is a bit different, though.
Check out this description of WILSON from THE LIMEY. Almost entirely “cheated”–meaning unfilmable. The camera can see little of this internal description but the actors and director will love it, the stuff of a 3D portrayal from the very start. Pick your spots to cheat on the unfilmables, like when we first see the protagonist.
WILSON steps out into the late sunlight and the heat of the
day. A slow-motion moment while he gets acclimatized. He
wouldn’t have ever felt quite this kind of heat before.
After such a rigorously air-conditioned interior. Or seen
cops wearing guns on their belts. Or black cops, for that
matter, with guns on their belts. Or seen people as fat as
Americans on their home turf. Things someone from England
notices immediately, whether consciously at first or not.
This flea won’t bite the heel of Martin Scorsese. Especially the pre-DiCaprio Scorsese, the Mean Streets Scorsese…but…
A couple of the character descriptions in the screenplay may have taken a liberty of two too many. You be the judge. Here’s the Keitel character:
CHARLES CAPPA JR. (CHARLIE) is 25 of Sicilain origin. He
was educated in Roman Catholic Parochial schools with one
year and a half at a Jesuit college. CHARLIE was raised
sternly in the Roman Catholic tradition but now has rejected
many of the religion’s tenets. He is very intelligent and
has a sharp sense of humor. He is always well dressed. His
favorite authors are Ernest Hemingway, Thomas Hardy, and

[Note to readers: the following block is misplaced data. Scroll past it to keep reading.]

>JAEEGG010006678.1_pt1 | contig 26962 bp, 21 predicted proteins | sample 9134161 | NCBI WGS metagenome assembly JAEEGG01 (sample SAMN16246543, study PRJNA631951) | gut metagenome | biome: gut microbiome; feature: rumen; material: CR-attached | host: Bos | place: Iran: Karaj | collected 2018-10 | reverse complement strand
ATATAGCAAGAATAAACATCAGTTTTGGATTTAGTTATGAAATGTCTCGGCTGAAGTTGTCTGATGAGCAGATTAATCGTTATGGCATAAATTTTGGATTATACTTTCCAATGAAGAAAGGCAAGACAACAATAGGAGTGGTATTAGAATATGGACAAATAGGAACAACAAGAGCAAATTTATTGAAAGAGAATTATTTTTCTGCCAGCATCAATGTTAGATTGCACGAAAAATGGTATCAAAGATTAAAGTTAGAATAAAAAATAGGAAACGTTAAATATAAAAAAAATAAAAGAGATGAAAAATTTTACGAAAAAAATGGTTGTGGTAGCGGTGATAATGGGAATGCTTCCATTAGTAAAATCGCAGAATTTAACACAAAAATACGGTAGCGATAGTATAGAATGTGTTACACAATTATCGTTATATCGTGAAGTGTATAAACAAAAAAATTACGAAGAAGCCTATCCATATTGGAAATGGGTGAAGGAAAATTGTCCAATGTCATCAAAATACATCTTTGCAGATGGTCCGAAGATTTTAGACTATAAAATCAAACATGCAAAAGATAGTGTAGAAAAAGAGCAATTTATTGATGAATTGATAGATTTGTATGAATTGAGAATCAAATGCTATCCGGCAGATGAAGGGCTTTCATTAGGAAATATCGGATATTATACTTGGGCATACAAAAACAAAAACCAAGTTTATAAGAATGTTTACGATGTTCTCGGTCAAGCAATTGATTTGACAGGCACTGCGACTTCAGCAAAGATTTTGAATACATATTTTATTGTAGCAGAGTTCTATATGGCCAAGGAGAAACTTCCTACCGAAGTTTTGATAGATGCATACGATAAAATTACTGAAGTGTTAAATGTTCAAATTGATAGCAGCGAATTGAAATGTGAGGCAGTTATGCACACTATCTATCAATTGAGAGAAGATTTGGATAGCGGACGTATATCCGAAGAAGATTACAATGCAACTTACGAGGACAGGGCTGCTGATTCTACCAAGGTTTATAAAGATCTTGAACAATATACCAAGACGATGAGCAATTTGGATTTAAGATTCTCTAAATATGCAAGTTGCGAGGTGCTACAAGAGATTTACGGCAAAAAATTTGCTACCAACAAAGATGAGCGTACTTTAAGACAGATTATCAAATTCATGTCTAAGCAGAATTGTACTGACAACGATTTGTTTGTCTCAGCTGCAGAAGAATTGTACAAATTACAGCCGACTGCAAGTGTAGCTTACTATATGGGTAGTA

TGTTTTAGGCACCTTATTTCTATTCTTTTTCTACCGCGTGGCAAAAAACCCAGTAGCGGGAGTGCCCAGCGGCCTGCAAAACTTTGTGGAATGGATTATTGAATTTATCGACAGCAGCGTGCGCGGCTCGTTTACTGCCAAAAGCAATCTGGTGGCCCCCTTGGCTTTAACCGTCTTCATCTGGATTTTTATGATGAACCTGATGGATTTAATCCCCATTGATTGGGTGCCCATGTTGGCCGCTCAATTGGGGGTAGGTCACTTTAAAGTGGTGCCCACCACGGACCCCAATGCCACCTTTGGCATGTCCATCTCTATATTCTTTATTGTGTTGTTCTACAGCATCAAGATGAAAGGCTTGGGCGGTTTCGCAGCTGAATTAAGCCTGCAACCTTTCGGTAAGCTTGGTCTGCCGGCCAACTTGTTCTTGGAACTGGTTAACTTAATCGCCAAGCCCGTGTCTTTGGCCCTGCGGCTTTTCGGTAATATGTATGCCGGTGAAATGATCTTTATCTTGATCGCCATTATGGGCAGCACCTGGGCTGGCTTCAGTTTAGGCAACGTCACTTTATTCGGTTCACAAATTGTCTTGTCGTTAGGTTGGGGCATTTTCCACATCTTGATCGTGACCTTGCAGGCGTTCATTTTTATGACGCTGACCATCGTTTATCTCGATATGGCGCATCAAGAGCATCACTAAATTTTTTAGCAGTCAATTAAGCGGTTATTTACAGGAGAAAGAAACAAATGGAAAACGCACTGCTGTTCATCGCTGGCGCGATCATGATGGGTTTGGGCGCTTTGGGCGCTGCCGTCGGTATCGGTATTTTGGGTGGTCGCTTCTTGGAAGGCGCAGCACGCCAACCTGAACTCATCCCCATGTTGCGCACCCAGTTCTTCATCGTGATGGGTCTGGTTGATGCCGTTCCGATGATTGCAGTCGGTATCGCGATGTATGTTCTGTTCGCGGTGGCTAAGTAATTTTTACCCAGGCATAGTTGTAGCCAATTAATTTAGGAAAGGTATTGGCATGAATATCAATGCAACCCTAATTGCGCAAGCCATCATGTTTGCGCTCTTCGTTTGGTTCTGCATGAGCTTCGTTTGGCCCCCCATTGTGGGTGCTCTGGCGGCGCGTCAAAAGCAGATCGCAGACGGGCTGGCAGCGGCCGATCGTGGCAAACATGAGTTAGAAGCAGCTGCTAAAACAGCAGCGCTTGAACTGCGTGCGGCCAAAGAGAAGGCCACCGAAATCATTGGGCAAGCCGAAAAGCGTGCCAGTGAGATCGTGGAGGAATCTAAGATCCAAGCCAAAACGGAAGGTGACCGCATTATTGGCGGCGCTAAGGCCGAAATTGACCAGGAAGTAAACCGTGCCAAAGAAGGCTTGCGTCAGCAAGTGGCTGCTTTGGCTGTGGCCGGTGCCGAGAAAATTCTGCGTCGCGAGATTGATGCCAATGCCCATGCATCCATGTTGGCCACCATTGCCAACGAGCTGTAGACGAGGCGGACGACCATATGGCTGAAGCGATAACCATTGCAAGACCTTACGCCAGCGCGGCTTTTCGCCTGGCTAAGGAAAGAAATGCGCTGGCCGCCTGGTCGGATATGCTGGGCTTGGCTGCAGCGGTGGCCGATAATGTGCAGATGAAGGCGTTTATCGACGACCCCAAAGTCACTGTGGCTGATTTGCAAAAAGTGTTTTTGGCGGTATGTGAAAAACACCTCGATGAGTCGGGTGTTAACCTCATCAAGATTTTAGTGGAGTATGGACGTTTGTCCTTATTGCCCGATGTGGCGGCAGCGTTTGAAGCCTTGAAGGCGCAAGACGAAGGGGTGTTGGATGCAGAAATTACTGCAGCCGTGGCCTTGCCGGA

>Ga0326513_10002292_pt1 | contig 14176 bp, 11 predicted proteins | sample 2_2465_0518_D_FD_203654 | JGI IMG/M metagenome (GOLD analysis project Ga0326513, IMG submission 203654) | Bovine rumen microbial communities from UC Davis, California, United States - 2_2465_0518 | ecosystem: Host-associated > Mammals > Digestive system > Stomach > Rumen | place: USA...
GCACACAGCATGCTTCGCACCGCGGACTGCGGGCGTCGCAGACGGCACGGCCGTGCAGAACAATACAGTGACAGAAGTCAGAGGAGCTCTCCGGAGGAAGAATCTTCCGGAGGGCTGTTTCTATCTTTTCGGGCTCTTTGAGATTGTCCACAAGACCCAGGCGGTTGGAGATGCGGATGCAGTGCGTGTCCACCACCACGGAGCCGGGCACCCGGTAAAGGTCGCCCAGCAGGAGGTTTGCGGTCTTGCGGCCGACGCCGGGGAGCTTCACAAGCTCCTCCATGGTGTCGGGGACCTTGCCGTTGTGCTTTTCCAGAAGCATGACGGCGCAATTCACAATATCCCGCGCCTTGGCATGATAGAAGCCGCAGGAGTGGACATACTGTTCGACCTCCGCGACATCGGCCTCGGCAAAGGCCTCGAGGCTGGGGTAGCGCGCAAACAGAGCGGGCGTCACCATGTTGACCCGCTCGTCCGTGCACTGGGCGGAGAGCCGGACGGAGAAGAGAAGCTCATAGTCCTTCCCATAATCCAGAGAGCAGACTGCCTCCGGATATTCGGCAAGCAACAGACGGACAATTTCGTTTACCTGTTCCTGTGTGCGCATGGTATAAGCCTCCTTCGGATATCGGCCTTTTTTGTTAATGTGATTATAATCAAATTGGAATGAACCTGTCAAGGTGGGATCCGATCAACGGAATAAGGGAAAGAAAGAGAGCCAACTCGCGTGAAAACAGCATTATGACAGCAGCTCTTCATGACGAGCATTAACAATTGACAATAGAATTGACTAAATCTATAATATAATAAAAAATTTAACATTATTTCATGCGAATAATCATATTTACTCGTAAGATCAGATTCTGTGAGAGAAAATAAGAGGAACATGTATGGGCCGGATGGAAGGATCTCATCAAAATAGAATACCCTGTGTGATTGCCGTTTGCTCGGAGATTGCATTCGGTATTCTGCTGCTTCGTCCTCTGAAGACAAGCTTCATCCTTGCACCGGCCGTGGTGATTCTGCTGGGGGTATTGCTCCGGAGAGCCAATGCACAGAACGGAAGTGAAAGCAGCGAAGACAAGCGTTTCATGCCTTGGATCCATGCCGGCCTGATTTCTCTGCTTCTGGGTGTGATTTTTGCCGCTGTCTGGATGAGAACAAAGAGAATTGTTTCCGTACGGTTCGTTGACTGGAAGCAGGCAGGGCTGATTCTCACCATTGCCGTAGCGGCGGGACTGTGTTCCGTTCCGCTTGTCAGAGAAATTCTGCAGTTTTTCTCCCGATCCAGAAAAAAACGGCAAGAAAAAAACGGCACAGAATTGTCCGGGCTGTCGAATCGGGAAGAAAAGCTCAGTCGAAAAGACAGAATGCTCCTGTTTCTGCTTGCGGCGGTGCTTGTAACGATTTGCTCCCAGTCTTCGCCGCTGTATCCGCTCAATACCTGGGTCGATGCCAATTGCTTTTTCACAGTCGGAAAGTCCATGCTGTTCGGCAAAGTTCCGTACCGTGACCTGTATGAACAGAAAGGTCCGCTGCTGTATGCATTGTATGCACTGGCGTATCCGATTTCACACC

Theodore Dreiser. He likes reading but enjoys films more.
He is very fond of the New Testament and often exchanges
quotes from it with his friend TONY.
The Roman Catholic backstory? Sure. His favorite authors? Uh…. He likes reading but enjoys films more? Nope. Too far into the unfilmable, and not specific enough in defining. Billions on the planet like movies more than books–what’s that specifically tell me about Charlie? Now to Johnny Boy, one of the great Scorsese characters….
EXT. STREET – DAY
A deserted warehouse area in lower Manhattan. Prominent in
the frame is a brightly painted red white and blue mailbox,
contrasting with the drab hues of the neighborhood.
JOHNNY BOY walks down the street toward camera. JOHN
CIVELLO (JOHNNY BOY) is 23 years old. He is an only child
and lives with his mother, a divorcee. He is clean cut
looking, yet slightly radical in dress. He was expelled
from high school for vandalism and consequently spent
several months in reform school. He is reckless,
unambitious, nihilistic, and was classified a psychiatric 4-
F. He is first cousin of TERESA RONCHALI who lives next
door to CHARLIE. He has adopted TERESA’S family as his own
and spends more time with them than he does with his mother.
JOHNNY is carrying a package wrapped in plain brown paper
under his arm, and he is smiling. He drops the package into
the mailbox and keeps walking. But he is moving a little
faster now and smiling a little more.
Suddenly the mailbox explodes. Dozens of red, white and
blue fragments shower down on the street. The impact of the
blast knocks JOHNNY down. TITLE APPEARS on bottom of frame:
The physical action stuff is great. It defines this guy from the very first shot. But the backstory stuff above it runs about five lines, everything from whose cousin he is to him being unambitious and nihilistic. A psychiatric 4-F works as far his psycho side but where do you draw the line? I don’t really care if his mother is a divorcee. Could we argue this point? Sure, but I’d drop a couple lines from the above.
That’s the point, Good Reader. This isn’t brain surgery. No single way to pull this off. Read a thousand screenplays, see how the best do it, and go and do likewise. OK?